Based on a novel by Laura Kasischke it focuses on two 17-year-old high school girls--Diana (Evan Rachel Wood) and Maureen (Eva Amurri)--who are completely opposite in personalities but still the best of friends. In fact "one is the virgin one is the whore " according to Diana. She does everything her demure and religious BFF with their bond going spiritually deep. One fateful day at high school changes their lives however when a student gunman goes on a shooting spree in the school. The gunman corners the two girls in the bathroom and tells them he must kill one. Jump to 15 years later the adult Diana (Uma Thurman) has a great home life: smart cute kid successful husband nice house. But it's not as it seems. It is assumed that Maureen was the one who was killed prompted by her telling the gunman she wants to be the one shot. But a last-minute plot twist puts the movie's title in a different light: The Life Before Her Eyes is more than just Diana's life. This film incorporates some elegant performances from Wood and Amurri--two veterans of the teen genre who portray their characters’ friendship with much authenticity. Amurri(Susan Sarandon's real-life daughter) especially downplays her innocence with smart nuances while Wood is coming into her own as a strong edgy actress--just not enough to save this film. Thurman tempts Oscar-type bait as the emotionally distraught Diana constantly reliving the horror of the killing spree through flashbacks. The actress’ mood is maudlin and suitably translucent for mournfulness. But Thurman's screen presence is just too large and glamorous to be believable in the melancholy role. She looks to be assuming the trance-like “look of sadness ” as though she's playing a role. Her body language is too confident to be carrying around a lifetime of hurt. Director Vadim Perelman (House of Sand and Fog) is a poor man's Julian Schnabel--a visual and ephemeral craftsman who works with colors. Blurry imbued tones of greens and yellow bring the story to life pairing with spring-time settings with shadows and light. The Life Before Her Eyes aims for a dreamlike complexity and how conscience ties to memory. The film is also about how changing a person's destiny can completely rewrite an entire history. A palette of moody camerawork from director of photography Pawel Edelman (The Pianist) creates an eternal lushness which elevates the drama. The Columbine-style shooting sequences feels outdated however. It's a contrived museum treatment such public tragedies. It’s an adventurous independent film that doesn't quite come together as intended.
We meet our lovers in the Bahamas. Jared (Paul Walker) is a dive bum looking for his big break. Samantha (Jessica Alba) Jared's devoted girlfriend is happy handling sharks at the Atlantis resort and living with her man in a trailer on an idyllic beach. Wouldn't we all? Except maybe the shark part. When Jared's best bud Bryce (Scott Caan) shows up with a new girlfriend Amanda (Ashley Scott) things get a little dicey. It starts off when the four divers discover a legendary shipwreck rumored to contain millions in gold. Soon visions of wealth and greed are swimming in their heads. But also nearby on the ocean floor is a sunken plane full of cocaine. Uh-oh. The friends make a pact to keep quiet about both discoveries so they can excavate the shipwreck and claim it before a rival treasure hunter Bates (Josh Brolin) can beat them to it. Of course their plan goes awry as plans are wont to do. The nefarious smugglers looking for their underwater stash are lurking about. So Bryce and Amanda come up with a new plan of their own. You know nothing good is going to come of this.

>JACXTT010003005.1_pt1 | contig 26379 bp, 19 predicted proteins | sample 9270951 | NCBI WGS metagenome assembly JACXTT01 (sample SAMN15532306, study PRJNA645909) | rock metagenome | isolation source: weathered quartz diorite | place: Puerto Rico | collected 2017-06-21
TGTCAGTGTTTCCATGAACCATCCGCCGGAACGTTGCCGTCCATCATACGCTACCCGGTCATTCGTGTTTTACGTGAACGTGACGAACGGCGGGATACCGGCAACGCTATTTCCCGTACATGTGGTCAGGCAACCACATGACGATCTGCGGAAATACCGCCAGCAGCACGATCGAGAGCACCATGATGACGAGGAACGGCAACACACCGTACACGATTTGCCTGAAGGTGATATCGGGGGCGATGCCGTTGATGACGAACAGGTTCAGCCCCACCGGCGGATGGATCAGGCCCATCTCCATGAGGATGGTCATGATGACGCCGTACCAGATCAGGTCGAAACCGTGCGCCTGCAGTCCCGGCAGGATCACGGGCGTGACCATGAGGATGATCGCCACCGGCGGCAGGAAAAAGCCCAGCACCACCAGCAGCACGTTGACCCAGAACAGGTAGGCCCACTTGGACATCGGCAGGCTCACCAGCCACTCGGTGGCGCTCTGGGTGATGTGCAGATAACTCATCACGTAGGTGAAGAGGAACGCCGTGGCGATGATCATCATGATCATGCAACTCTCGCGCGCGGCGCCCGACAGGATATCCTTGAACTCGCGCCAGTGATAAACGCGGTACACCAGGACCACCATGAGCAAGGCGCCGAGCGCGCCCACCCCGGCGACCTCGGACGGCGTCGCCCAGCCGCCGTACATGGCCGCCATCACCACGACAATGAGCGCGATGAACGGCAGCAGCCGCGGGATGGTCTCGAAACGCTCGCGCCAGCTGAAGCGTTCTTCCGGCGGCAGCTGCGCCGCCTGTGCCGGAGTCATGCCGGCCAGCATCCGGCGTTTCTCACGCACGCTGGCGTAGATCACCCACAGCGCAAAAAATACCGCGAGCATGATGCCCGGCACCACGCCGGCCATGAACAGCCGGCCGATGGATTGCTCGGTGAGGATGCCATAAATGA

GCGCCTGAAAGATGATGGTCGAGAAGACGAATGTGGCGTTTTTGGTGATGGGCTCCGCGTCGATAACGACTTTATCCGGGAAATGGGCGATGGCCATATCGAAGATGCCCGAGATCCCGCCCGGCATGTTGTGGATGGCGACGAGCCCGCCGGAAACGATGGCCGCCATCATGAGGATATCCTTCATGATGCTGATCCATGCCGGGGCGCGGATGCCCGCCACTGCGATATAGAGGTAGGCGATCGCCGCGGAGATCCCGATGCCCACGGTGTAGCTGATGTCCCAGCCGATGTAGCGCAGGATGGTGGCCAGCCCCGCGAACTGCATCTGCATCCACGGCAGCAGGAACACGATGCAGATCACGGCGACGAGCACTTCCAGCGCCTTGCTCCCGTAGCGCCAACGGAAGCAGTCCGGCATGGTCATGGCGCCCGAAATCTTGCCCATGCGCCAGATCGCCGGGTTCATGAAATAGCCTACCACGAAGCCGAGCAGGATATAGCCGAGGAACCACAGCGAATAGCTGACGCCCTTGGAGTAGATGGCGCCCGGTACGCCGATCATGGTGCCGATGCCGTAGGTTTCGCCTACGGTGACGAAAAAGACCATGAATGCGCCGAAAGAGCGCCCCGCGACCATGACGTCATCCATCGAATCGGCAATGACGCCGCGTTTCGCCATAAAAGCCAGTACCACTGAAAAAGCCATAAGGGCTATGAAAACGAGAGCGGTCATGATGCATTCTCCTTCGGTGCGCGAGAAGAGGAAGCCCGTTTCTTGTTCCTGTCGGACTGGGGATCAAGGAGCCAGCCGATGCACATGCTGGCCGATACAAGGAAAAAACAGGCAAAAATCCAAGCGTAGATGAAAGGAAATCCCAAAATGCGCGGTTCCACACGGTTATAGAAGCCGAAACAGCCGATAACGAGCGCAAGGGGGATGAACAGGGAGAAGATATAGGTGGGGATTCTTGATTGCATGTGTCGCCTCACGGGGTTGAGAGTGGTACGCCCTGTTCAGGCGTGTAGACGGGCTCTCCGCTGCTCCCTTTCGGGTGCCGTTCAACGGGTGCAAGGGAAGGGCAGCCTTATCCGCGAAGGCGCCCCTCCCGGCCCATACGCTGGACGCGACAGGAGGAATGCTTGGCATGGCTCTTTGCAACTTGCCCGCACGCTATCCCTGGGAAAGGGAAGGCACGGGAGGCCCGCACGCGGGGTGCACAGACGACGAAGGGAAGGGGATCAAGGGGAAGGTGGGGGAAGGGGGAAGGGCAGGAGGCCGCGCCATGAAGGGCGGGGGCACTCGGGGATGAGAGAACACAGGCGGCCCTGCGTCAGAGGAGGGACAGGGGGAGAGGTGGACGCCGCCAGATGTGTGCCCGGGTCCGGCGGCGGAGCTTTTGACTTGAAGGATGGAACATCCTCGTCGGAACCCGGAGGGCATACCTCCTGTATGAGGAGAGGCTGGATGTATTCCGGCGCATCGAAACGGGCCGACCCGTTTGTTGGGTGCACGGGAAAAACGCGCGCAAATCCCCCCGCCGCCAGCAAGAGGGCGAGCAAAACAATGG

Into the Blue is a perfect vehicle for its four lead hotties especially Walker. He's at best when he doesn't have to say too much and can just stand there looking buff and beautiful. At least Walker has played it pretty smart with his career up to this point. He's so far resisted trying on an accent and doing a period drama content being the pretty boy who makes action movies such as The Fast and the Furious and its sequel. And that's just fine by us. As his sultry paramour Alba--who's having quite a year with Sin City and Fantastic Four under her belt--isn't required to do much either but look stunning in her scantily clad wardrobe. She'll no doubt be the reason most of the male population will flock to see this. But when it comes down to protecting herself from the bad guys she can also wield a pretty mean machete. Her Sam has got a lot of guts evoking images of her character in the ill-fated TV show Dark Angel. Rounding out the cast is Scott (Alba's Dark Angel co-star) as the lanky Amanda a squirrelly girl with her own agenda and Caan as the snarky Bryce. The Ocean's Eleven actor is great at playing the hothead you want to slap for being so clueless but who grows on you nonetheless.
Into the Blue tells us that there is $6 billion worth of buried treasure in the world's oceans just waiting to be discovered with a major portion of it buried near the Bahamian islands. If that isn't enough incentive to just chuck everything go live in the Bahamas and be a treasure hunter then feasting your eyes on the scenery in this movie just might do the trick. After helming Blue Crush in lush Hawaii director John Stockwell--who's definitely a sucker for surf and sand as well as the word "blue" in the title of his films--gets his feet wet again in Into the Blue. Really wet. Shooting a film in which three-quarters of it is underwater was an arduous task especially on the actors who all had learn how to free dive which is snorkeling in deep water for extended periods of time. But much like its obvious inspiration The Deep Into the Blue is really all fluff without much substance. It's just a giant excuse to watch beautiful people frolicking in beautiful backdrops with sharks drug dealers and action sequences thrown in for good measure. And you know that really isn't such a bad thing.